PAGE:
Once again it was foggy when we got there but by the end of the day it was warm and sunny. One of the goals was to get through the hole in the wall at the end of the beach. The tide had started to come in and we didn’t know if we could access the hole from the near side and still return to the main beach before the water was too high. We went up and over, a hand and foot steep scramble on a very narrow trail, to get to the far side and saw that it was still okay to return through the hole and back to the sandy beach before the entire end was closed off by the water.
After a walk in the cool/cold salt water and lunch there was still time to do something else.
Hike 3 – Hoh Rain Forest
Hoh Rain Forest
This year the moss had a brown tinge due to the long dry hot summer
Moss grows and hangs all around the trunks of the trees
Fallen giant of a tree in the Rain Forest
We drove to the Hoh Rain Forest where there were trails to choose from for the afternoon. We opted for the Trail of Mosses, a little shorter than the some of the other hikes suggested. This year it has been so hot and dry, even in the rain forest, that much of the moss was brown instead of green. Trail of the Mosses is a loop that goes through the forest, crosses a stream, and ends up not far from the visitor center and parking lot. Although there were many people of all ages it didn’t seem particularly crowded. We had not noticed bugs at the beach but in the forest we had to apply bug spray and I still got bit. Many of the trees, moss covered or not, are immense and very old. Fallen trees are left to rot, or if they block the trail they are cut and moved off to the side, so that new trees and plants can grow using the nutrients from the old tree. Nothing is wasted in the forest. We heard several birds and saw either a Downy or Hairy Woodpecker.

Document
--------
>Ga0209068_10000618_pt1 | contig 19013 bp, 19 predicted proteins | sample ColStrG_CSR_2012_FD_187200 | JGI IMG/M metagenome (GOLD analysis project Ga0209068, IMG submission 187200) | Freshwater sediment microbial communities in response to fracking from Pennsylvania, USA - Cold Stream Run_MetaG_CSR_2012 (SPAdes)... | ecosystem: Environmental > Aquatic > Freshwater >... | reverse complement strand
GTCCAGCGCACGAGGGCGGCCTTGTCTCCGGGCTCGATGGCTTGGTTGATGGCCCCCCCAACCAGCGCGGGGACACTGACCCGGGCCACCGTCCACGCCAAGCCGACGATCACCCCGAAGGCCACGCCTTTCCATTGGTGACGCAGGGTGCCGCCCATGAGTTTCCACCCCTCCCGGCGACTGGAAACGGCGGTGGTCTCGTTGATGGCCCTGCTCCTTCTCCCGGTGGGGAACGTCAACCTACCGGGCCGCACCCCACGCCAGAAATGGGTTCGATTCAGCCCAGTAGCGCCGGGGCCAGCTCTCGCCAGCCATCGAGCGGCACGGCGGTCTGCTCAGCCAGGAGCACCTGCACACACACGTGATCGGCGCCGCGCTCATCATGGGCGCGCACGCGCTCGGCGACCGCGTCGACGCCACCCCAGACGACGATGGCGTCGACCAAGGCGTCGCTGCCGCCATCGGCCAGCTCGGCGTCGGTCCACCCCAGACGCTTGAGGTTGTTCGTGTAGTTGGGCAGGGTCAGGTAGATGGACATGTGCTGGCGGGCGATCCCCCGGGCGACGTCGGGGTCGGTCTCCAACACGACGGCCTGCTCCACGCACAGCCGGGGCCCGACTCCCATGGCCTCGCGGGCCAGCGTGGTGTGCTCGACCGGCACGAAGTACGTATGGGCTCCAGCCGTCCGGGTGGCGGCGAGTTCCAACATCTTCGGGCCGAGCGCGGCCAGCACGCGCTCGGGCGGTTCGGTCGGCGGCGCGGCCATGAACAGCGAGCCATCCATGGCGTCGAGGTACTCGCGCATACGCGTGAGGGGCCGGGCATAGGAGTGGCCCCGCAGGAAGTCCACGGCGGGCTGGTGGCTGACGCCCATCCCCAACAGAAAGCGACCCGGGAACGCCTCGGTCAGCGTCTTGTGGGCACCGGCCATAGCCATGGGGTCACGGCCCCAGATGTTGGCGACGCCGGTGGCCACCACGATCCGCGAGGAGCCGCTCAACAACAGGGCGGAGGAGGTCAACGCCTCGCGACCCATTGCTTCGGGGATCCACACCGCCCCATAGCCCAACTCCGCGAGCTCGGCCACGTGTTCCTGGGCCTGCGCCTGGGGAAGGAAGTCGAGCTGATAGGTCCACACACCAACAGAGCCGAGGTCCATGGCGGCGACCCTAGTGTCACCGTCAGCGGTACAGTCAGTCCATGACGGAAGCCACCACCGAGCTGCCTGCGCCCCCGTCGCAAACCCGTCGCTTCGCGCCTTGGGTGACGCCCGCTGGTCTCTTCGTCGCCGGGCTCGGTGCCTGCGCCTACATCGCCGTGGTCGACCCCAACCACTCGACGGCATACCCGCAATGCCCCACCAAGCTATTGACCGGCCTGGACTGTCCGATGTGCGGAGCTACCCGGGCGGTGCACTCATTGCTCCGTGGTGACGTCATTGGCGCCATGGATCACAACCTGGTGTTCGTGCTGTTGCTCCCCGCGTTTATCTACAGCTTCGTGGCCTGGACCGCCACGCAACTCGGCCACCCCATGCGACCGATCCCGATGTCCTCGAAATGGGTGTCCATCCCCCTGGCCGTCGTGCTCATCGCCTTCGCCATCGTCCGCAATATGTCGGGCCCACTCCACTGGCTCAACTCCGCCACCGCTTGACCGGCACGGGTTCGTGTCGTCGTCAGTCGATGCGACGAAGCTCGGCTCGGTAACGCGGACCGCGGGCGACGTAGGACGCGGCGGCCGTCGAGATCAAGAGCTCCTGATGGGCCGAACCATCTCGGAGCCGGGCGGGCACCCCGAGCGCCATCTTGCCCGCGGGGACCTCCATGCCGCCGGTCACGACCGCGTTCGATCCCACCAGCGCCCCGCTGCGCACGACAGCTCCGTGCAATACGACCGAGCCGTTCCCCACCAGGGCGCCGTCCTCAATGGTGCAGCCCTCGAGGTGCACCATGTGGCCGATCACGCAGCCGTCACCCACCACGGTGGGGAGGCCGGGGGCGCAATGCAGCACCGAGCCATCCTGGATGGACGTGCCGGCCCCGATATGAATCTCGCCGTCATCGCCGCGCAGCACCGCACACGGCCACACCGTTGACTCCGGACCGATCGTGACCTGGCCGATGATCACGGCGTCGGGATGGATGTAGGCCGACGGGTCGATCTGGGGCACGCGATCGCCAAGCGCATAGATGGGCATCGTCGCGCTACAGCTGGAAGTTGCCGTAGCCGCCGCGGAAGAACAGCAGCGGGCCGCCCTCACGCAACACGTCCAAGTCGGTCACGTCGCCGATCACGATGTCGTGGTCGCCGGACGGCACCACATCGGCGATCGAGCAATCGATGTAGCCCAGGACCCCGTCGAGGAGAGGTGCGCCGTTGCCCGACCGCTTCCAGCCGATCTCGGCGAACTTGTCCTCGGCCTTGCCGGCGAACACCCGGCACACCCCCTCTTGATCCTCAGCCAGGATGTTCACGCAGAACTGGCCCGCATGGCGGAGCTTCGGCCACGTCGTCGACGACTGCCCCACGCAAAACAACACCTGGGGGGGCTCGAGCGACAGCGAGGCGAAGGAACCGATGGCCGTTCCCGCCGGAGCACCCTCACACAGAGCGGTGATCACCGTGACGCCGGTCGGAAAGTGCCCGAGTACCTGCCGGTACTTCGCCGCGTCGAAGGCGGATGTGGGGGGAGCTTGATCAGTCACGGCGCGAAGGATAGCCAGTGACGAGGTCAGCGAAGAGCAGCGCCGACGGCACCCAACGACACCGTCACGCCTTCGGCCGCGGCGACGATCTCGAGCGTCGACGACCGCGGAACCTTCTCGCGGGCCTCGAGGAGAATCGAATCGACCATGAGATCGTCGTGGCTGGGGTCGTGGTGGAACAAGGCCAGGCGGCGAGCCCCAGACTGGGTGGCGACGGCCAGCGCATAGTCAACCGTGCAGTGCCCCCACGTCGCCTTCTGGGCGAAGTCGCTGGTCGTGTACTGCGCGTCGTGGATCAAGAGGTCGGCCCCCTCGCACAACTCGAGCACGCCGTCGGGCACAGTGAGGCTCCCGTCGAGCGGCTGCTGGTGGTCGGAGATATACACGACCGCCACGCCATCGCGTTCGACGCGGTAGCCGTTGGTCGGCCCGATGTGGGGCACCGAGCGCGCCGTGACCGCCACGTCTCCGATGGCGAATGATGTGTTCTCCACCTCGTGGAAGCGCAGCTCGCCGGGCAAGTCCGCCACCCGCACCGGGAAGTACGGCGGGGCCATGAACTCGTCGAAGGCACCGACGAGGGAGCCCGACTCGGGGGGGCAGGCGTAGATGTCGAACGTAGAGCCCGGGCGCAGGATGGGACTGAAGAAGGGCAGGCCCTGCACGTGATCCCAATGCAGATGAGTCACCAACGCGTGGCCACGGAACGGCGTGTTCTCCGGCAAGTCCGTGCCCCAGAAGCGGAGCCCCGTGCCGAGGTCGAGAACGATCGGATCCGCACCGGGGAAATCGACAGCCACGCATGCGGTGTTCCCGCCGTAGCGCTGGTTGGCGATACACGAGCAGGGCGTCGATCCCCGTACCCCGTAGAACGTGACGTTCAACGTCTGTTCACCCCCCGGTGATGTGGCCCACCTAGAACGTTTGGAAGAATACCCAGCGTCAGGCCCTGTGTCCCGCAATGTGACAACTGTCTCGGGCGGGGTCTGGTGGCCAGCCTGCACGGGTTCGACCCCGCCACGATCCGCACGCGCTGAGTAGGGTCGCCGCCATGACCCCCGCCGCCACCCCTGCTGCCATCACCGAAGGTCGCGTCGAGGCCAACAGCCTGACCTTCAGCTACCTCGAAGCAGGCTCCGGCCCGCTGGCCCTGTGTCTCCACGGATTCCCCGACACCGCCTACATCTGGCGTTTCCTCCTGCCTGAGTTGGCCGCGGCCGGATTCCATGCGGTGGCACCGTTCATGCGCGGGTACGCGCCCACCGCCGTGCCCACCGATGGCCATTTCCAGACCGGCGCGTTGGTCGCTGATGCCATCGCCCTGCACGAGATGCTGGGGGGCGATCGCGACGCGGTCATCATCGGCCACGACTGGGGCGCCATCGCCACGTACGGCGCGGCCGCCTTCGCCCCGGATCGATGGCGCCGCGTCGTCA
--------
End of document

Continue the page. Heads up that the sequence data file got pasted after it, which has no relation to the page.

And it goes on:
Hike 4 -- Second Beach
Another "hole in the wall"
On our last day we got up early to take advantage of the low tide, checked out of the motel and headed for Second Beach. This beach is more difficult to access; it has a trail of almost a mile through forest and 134 stairs down from the forest to the beach (those stairs, of course, have to be climbed up on the return). At the foot of the trail on the beach there is a large pile of driftwood to climb over. Nevertheless, it has always been one of my favorite beaches. The walk through the woods is nice and the beach is sandy with big sea stacks.
A few people decided to try and walk around the sea stacks
A wall of mussels and barnacles
At a very low tide it is possible to walk all around the stacks. This day the tide was low but not that low, although we did see several people take off shoes and attempt to walk at least part way around a couple of the exposed stacks. We also found a large approximately 10 foot long Japanese buoy that had washed up and was perhaps a Tsunami remnant. Someone had tried to dig it up but had not been successful. It was just too large to move.
I don’t think I have ever been at the ocean beaches when it has been so warm and sunny for 3 consecutive days. We left a little sunburned (yes, we did use sunscreen), relaxed and cooled off. The city was still hot, sunny, and dry when we got home.